By are we ‘there’, I mean is home automation at a point where it is not just fun, but actually practical, as opposed to fun, but ultimately annoying. Read the conclusion for more details, but although home automation right now can be useful, current limitations prevent if from being much beyond a toy that just gets in your way if not set up right, and at best simply adds some rare benefits, but mostly does what you can do without it anyway.
- my experience so far:
- Broadlink e-control (failing) to replacing a mains plug in timer
- hue lighting: pleasing but still with flaws
- benefits and limitations
- harmony remote: control lights and Audio Video together
- plug in timer/remote phase 2?
- smart assistants
- the field
- siri, cortana, google etc
- the problem
- the field
- Overall evaluation:
- benefits? Any real ones?
- The future?
- my experience so far:
Broadlink e-control (failing) to replace a mains plug in timer
We were looking at a solution to turn on the heater in our child’s bedroom prior to her wake up time, so she could wake to a preheated room without needing the heater to be on all night.
The traditional solution would be a mains plug timer as pictured above. Plug the timer into the wall socket, and the heater into the timer. Set the hours for the heater to be on. Very simple, but very old technology and surely there is something better?
I found that there was a very inexpensive ‘home automation kit’ on sale from Aldi supermarket. It had four power sockets, a dedicated remote, and a bridge that allowed control from a smart phone app to configure scheduling.
We found remote controlled power sockets very useful, but for the original purpose, scheduling, the system was too unreliable. We have one particular lamp, and being able to switch on/off that lamp is quite a bonus, and we have used that almost daily now for years. However, we have found very few other uses. They do arise, but they are rare or contrived. There are actually very few things that it is very helpful to switch on and off from the wall socket.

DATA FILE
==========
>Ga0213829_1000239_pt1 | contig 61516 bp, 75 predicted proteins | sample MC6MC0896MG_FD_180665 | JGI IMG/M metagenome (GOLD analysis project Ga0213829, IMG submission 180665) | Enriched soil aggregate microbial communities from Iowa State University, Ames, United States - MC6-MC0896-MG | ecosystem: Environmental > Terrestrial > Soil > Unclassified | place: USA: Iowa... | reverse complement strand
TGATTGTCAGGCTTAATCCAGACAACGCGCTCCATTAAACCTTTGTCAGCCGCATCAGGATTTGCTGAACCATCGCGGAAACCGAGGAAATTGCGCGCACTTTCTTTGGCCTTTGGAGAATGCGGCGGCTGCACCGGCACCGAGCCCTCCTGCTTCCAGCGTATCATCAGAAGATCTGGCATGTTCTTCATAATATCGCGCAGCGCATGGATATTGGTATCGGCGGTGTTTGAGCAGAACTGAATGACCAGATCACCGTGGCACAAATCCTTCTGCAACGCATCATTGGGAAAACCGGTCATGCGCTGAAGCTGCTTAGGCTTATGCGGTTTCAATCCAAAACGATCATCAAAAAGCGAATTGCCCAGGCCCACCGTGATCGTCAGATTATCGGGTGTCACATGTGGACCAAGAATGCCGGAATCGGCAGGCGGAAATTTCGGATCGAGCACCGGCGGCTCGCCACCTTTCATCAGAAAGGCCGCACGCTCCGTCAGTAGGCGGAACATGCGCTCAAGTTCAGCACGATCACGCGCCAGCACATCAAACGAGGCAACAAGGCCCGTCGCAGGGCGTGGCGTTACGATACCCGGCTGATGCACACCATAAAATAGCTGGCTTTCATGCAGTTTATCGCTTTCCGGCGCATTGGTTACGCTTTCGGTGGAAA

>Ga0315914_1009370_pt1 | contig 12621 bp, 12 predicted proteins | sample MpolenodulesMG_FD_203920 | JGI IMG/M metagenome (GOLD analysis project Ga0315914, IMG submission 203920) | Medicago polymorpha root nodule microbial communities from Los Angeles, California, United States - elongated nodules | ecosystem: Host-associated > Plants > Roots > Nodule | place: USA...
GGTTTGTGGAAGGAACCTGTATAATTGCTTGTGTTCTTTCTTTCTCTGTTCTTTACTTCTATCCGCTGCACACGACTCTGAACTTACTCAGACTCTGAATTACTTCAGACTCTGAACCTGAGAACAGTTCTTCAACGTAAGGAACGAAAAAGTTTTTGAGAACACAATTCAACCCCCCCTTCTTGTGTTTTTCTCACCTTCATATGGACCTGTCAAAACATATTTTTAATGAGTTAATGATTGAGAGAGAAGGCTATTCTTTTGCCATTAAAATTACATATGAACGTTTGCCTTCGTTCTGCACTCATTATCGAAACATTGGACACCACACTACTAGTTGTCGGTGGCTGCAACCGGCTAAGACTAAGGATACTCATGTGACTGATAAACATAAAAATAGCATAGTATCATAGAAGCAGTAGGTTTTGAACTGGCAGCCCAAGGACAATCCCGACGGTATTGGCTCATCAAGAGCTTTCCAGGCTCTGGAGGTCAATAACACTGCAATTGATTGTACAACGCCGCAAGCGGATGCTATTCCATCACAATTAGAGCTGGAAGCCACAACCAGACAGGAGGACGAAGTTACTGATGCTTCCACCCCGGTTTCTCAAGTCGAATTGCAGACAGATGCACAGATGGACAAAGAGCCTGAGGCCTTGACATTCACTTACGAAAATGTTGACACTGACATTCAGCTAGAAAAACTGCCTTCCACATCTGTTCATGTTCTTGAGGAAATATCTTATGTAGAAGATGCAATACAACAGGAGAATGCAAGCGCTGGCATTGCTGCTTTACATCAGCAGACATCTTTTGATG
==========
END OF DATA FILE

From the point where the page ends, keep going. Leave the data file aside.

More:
The problem with the scheduling is that the computer responsible for the timer is the smartphone app. With other smart systems, scheduled events can be programmed into the hub. The hub is permanently powered, and permanently on the network. Smart phones can run flat, leave the house or simply be off the network, and too many background apps that need to run all the time is not desirable anyway.
So one use for the system, but not really a particularly smart one.
Hue lighting: pleasing, but still with flaws.
The benefits of the hue smart lighting over non-smart lights:
- every bulb is dimmable
- colour temperature change is very useful
- colour change is fun and luxurious
- remote & programmable operation
strengths of Hue over other smart lights
- good light switch options
- multiple bulb types
- leading brand position ensures connectivity
- there are no bright hue bulbs (current bulbs = 800lumen, 60 watt equivalent)
- no official child/ limited access application
- dimmer functionality is slower and can be less intuitive than traditional dimmers
- lack of compatible mains sockets
- limited functionality to utilise colour temperature flexibility
Benefits: The ability to change colour, either colour temperature or actual colour is clearly not something offered by traditional bulbs. Phones and computers have recently embraced changing hue to match time of day. Changing colour seems a fun idea, and I mostly choose the colour bulbs over white ambiance bulbs for several locations, but …. i don’t really use anything beyond changing white ambiance.
Strengths: Some other smart lights assume that controlling lights with a smart phone is so preferable to controlling with a wall switch, they offer little or nothing in the way of wall switch options. Other Hue strengths are a wide range of lights, and that Hue is so well known that all systems connect to it.
Limitations: The brightest Hue bulb is the equivalent to the old 60W incandescent bulb in brightness, while other LED bulbs can be equivalent to 100W bulbs and actually twice as bright. You cannot give a child, or anyone else, control over just their own lights, anyone who has control over any light has control over the whole house. Hue dimmers have modern appearance, but dimmer and brighter via buttons is not as ergonomic as the traditional dial that can be instantly rotated to any position. Some systems allow one ‘bridge’ to control both lights and power sockets, but with Hue, if you need power sockets as well then you will need a second bridge for the power sockets.
Another limitation is the software. There should be a colour setting which is ‘the appropriate colour for this time of day’, similar to the way apps like f.lux set the colour temperature of computer screens. If fact, f.lux can control your Hue lights, but there are limitations due to the feature not being integrated into the Hue system, as well as the need to keep an additional computer running to control the lights.